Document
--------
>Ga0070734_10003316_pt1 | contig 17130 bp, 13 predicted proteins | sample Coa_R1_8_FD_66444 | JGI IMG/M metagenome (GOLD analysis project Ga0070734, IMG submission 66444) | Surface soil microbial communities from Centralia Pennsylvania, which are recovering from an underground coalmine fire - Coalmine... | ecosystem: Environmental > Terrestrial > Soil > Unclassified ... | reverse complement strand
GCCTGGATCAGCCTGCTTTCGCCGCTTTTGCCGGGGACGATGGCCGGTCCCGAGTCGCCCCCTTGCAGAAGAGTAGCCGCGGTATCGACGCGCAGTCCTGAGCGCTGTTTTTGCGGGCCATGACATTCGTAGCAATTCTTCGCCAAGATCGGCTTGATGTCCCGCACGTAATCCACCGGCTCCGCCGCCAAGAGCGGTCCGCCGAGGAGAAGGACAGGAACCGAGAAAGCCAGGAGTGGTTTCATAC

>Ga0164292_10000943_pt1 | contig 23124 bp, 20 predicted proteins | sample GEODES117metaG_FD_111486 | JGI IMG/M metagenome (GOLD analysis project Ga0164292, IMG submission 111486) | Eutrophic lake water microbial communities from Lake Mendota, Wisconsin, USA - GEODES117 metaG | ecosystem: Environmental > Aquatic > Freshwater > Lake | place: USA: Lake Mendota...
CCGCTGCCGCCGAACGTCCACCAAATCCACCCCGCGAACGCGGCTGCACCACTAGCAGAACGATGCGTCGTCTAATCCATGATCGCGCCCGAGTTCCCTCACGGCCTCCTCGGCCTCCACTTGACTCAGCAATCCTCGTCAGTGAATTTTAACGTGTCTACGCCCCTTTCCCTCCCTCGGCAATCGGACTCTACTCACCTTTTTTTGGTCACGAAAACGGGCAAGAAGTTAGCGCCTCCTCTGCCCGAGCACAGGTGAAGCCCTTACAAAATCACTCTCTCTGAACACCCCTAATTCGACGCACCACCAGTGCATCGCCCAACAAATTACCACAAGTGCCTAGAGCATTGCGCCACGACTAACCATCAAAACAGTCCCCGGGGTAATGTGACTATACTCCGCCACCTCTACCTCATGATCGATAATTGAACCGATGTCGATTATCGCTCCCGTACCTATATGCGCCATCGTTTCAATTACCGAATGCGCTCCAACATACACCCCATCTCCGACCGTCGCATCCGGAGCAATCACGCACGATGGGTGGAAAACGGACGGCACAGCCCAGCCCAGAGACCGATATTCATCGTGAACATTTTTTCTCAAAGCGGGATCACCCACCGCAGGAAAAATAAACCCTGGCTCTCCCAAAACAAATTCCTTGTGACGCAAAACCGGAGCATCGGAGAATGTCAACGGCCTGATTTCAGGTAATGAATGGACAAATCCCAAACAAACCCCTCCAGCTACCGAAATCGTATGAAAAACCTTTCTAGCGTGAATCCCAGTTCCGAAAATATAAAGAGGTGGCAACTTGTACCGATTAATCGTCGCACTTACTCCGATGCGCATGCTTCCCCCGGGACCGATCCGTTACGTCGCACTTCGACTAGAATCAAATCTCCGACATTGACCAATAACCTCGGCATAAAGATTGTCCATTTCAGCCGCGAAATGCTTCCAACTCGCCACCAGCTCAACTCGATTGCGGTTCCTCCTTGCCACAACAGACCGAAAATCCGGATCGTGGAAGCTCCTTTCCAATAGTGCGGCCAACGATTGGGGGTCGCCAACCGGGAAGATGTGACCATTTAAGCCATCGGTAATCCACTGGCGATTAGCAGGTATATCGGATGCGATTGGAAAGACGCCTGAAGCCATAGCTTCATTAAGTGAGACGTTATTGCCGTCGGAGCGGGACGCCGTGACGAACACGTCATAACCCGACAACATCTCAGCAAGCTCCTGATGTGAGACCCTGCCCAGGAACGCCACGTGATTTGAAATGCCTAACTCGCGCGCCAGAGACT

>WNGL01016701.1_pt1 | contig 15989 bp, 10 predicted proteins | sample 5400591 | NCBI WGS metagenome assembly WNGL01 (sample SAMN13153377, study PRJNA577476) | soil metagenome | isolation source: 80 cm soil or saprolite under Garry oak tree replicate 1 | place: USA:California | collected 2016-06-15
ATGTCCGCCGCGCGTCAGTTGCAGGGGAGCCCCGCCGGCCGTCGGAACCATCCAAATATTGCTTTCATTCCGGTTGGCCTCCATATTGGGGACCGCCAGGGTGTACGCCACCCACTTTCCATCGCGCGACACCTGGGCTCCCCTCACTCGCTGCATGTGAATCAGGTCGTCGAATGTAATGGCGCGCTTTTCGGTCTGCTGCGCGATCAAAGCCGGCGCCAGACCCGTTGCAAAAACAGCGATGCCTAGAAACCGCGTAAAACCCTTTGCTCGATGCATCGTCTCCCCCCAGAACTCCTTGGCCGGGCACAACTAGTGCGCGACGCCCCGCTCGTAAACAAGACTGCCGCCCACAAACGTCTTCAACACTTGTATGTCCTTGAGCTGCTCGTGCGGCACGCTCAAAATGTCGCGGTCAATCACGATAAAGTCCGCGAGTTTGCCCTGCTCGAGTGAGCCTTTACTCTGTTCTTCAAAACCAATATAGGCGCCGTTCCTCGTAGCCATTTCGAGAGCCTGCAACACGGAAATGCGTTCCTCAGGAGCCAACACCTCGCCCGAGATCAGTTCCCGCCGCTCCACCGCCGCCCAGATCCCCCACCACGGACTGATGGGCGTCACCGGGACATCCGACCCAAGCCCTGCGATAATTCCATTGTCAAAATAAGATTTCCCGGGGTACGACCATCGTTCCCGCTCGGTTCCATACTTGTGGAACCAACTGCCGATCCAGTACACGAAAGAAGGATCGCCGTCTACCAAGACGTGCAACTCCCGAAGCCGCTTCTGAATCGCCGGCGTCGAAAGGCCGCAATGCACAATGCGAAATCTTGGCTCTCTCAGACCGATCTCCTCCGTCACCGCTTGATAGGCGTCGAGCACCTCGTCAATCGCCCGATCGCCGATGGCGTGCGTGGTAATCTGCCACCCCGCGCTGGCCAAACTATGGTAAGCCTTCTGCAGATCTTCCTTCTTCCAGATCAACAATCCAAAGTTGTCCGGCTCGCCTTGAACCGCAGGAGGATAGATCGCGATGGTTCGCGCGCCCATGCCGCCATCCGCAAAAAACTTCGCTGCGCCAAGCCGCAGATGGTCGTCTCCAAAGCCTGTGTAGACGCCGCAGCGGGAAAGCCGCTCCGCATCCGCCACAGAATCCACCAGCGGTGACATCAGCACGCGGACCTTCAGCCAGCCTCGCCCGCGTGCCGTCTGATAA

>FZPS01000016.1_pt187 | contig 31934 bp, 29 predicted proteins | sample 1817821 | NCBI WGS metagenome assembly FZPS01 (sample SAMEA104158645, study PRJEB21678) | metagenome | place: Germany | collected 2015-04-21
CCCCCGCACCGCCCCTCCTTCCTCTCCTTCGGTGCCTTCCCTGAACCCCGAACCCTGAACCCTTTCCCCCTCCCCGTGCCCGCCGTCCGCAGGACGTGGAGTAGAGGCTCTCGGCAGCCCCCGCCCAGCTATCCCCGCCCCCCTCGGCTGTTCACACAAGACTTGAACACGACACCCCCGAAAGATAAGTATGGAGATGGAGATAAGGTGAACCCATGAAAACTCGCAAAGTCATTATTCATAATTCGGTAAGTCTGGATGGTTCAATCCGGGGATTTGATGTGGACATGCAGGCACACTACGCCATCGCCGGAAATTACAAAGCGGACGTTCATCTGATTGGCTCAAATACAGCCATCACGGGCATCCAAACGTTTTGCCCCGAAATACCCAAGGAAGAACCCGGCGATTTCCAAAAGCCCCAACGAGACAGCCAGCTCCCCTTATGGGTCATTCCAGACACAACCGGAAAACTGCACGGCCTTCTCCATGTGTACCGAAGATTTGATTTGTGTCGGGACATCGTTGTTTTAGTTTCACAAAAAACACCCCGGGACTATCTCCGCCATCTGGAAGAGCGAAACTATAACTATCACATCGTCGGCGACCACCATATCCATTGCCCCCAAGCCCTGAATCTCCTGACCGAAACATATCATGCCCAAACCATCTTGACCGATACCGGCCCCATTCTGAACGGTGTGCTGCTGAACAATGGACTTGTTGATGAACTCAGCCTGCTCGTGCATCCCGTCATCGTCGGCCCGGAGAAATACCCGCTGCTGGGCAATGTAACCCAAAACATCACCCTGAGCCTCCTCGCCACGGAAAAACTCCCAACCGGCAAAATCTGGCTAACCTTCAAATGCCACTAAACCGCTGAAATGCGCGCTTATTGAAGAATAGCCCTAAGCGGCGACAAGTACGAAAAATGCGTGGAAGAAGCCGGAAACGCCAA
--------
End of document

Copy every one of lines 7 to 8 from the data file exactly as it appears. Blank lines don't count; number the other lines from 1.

>FZPS01000016.1_pt187 | contig 31934 bp, 29 predicted proteins | sample 1817821 | NCBI WGS metagenome assembly FZPS01 (sample SAMEA104158645, study PRJEB21678) | metagenome | place: Germany | collected 2015-04-21
CCCCCGCACCGCCCCTCCTTCCTCTCCTTCGGTGCCTTCCCTGAACCCCGAACCCTGAACCCTTTCCCCCTCCCCGTGCCCGCCGTCCGCAGGACGTGGAGTAGAGGCTCTCGGCAGCCCCCGCCCAGCTATCCCCGCCCCCCTCGGCTGTTCACACAAGACTTGAACACGACACCCCCGAAAGATAAGTATGGAGATGGAGATAAGGTGAACCCATGAAAACTCGCAAAGTCATTATTCATAATTCGGTAAGTCTGGATGGTTCAATCCGGGGATTTGATGTGGACATGCAGGCACACTACGCCATCGCCGGAAATTACAAAGCGGACGTTCATCTGATTGGCTCAAATACAGCCATCACGGGCATCCAAACGTTTTGCCCCGAAATACCCAAGGAAGAACCCGGCGATTTCCAAAAGCCCCAACGAGACAGCCAGCTCCCCTTATGGGTCATTCCAGACACAACCGGAAAACTGCACGGCCTTCTCCATGTGTACCGAAGATTTGATTTGTGTCGGGACATCGTTGTTTTAGTTTCACAAAAAACACCCCGGGACTATCTCCGCCATCTGGAAGAGCGAAACTATAACTATCACATCGTCGGCGACCACCATATCCATTGCCCCCAAGCCCTGAATCTCCTGACCGAAACATATCATGCCCAAACCATCTTGACCGATACCGGCCCCATTCTGAACGGTGTGCTGCTGAACAATGGACTTGTTGATGAACTCAGCCTGCTCGTGCATCCCGTCATCGTCGGCCCGGAGAAATACCCGCTGCTGGGCAATGTAACCCAAAACATCACCCTGAGCCTCCTCGCCACGGAAAAACTCCCAACCGGCAAAATCTGGCTAACCTTCAAATGCCACTAAACCGCTGAAATGCGCGCTTATTGAAGAATAGCCCTAAGCGGCGACAAGTACGAAAAATGCGTGGAAGAAGCCGGAAACGCCAA